Health officials are starting to connect the dots on how the first cow infected with mad cow disease entered the United States.
The Department of Agriculture says they believe the cow was one of 74 others imported from Canada more than 2 years ago.
They add a search is now going on to find the others and should be completed within the next several days.
The discovery of the disease has halted most exports of American beef and caused food and restaurant company stocks to tumble.
People who eat brain and spinal matter from an infected cow can develop a fatal brain disease themselves. But Dr. Ron DeHaven, of the Department of Agriculture, says dairy products are safe.
"There is no scientific evidence to suggest that milk or diary products carry the agent that causes BSE and, therefore, no scientific evidence to suggest that milk or diary products will be responsible for transmitting the disease to other animals or to people."
Mad cow disease is the unofficial name for bovine spongiform encephelopathy or BSE.
Colorado's Agriculture Commissioner says the state is ready to act if authorities determine the disease has spread.
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Mad Cow Disease
What is Mad Cow Disease?
- Mad cow, also known as bovine spongiform encephalopathy (BSE), is a disease found in cattle. Found in humans it is named Creutzfeldt-Jakob disease (VCJD).
What is Mad cow (BSE)?
- Bovine spongiform encephalopathy (BSE) is a progressive neurological disorder.
- The disease can be transmitted between cattle when infected meat is digested by the animal.
- The disease has now cure in cattle.
Transmission to Humans
- Although the risk is very small, humans can contract the disease, which is known as VCJD.
- The disease is fatal and causes brain disorders with unusually long incubation periods measured in years.
- From 1995 through June 2002, a total of 124 human cases of VCJD were reported in the United Kingdom, 6 cases in France, and 1 case each in Ireland, Italy, and the United States. The case-patients from Ireland and the United States had each lived in the United Kingdom for more than 5 years.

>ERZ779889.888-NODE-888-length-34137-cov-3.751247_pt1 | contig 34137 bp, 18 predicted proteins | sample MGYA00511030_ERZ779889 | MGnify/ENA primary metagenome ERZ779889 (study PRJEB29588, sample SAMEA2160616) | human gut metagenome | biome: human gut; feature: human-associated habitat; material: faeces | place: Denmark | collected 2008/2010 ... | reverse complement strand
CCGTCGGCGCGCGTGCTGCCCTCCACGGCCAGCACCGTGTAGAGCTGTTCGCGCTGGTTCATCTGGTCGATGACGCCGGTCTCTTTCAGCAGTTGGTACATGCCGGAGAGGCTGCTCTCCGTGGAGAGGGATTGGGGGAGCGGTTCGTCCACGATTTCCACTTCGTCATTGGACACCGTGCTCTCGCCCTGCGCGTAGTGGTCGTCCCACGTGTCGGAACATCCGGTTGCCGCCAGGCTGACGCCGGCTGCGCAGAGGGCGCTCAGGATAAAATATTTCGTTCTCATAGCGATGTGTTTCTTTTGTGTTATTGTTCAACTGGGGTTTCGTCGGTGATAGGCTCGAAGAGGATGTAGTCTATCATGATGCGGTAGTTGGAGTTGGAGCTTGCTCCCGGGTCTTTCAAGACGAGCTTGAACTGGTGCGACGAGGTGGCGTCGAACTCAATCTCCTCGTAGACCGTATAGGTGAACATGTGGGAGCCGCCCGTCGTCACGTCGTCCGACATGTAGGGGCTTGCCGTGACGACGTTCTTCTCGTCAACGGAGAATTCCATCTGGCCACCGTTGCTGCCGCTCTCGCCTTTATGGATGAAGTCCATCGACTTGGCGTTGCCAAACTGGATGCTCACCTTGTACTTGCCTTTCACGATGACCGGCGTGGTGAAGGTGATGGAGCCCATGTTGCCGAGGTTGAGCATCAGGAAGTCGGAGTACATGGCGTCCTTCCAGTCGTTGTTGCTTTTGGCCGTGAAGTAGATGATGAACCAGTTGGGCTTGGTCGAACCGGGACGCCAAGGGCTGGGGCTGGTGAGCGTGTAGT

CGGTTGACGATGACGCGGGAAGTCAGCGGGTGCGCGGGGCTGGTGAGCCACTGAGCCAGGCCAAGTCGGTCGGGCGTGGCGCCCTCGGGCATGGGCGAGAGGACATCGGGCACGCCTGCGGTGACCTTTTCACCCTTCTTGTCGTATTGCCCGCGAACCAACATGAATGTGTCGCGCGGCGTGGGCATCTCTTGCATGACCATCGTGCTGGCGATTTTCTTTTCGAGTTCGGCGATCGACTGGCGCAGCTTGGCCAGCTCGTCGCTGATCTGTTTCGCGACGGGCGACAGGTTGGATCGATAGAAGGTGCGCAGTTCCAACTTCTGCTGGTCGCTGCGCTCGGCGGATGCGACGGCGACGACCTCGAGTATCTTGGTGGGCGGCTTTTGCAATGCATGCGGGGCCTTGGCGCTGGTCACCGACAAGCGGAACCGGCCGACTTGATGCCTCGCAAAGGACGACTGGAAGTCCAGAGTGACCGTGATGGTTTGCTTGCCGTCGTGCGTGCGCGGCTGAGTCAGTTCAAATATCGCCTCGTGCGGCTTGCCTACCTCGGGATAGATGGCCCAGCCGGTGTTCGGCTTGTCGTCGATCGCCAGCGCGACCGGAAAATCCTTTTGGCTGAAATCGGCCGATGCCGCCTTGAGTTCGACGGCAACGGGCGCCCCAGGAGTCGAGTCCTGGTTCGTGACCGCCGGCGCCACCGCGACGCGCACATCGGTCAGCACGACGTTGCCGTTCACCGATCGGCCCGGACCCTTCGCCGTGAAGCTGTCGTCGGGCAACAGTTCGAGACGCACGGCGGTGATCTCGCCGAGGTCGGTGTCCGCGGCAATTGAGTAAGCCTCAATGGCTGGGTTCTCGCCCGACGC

- Milk and milk products from cows are not believed to pose any risk for transmitting the BSE agent.
- Staying alert to U.S. government warnings during times of outbreak is very important. The U.S. government will say if avoiding beef all together is necessary.
- Selecting beef, such as solid pieces of muscle meat (versus calf brains or beef products such as burgers and sausages), which might have a reduced opportunity for contamination with tissues that may harbor the BSE agent.
Symptoms of VCJD
- The duration of CJD from the onset of symptoms to the inevitable death is usually one year; however, shorter duration periods of several months are common, and longer duration periods of two or more years have been noted.
- The initial stage of the disease can be subtle with ambiguous symptoms of:
- Personality and behavioral changes
- Strange physical sensations
- Problems with memory, coordination and sight
- As the disease advances, the patient experiences a rapidly, progressive dementia and in most cases, involuntary and irregular jerking movements known as myoclonus.
- Problems with language, sight, muscular weakness, and coordination worsen. The patient may appear startled and become rigid.
- In the final stage of the disease, the patient loses all mental and physical functions. The patient may lapse into a coma and usually dies from an infection like pneumonia precipitated by the bedridden, unconscious state.
Sources: http://www.cdc.gov/od/oc/media/fact/cjd.htm (The Center for Disease Control Web site) and http://cjdfoundation.org/CJDInfo.html (The Creutxfeldt-Jakob Disease Foundation Web site)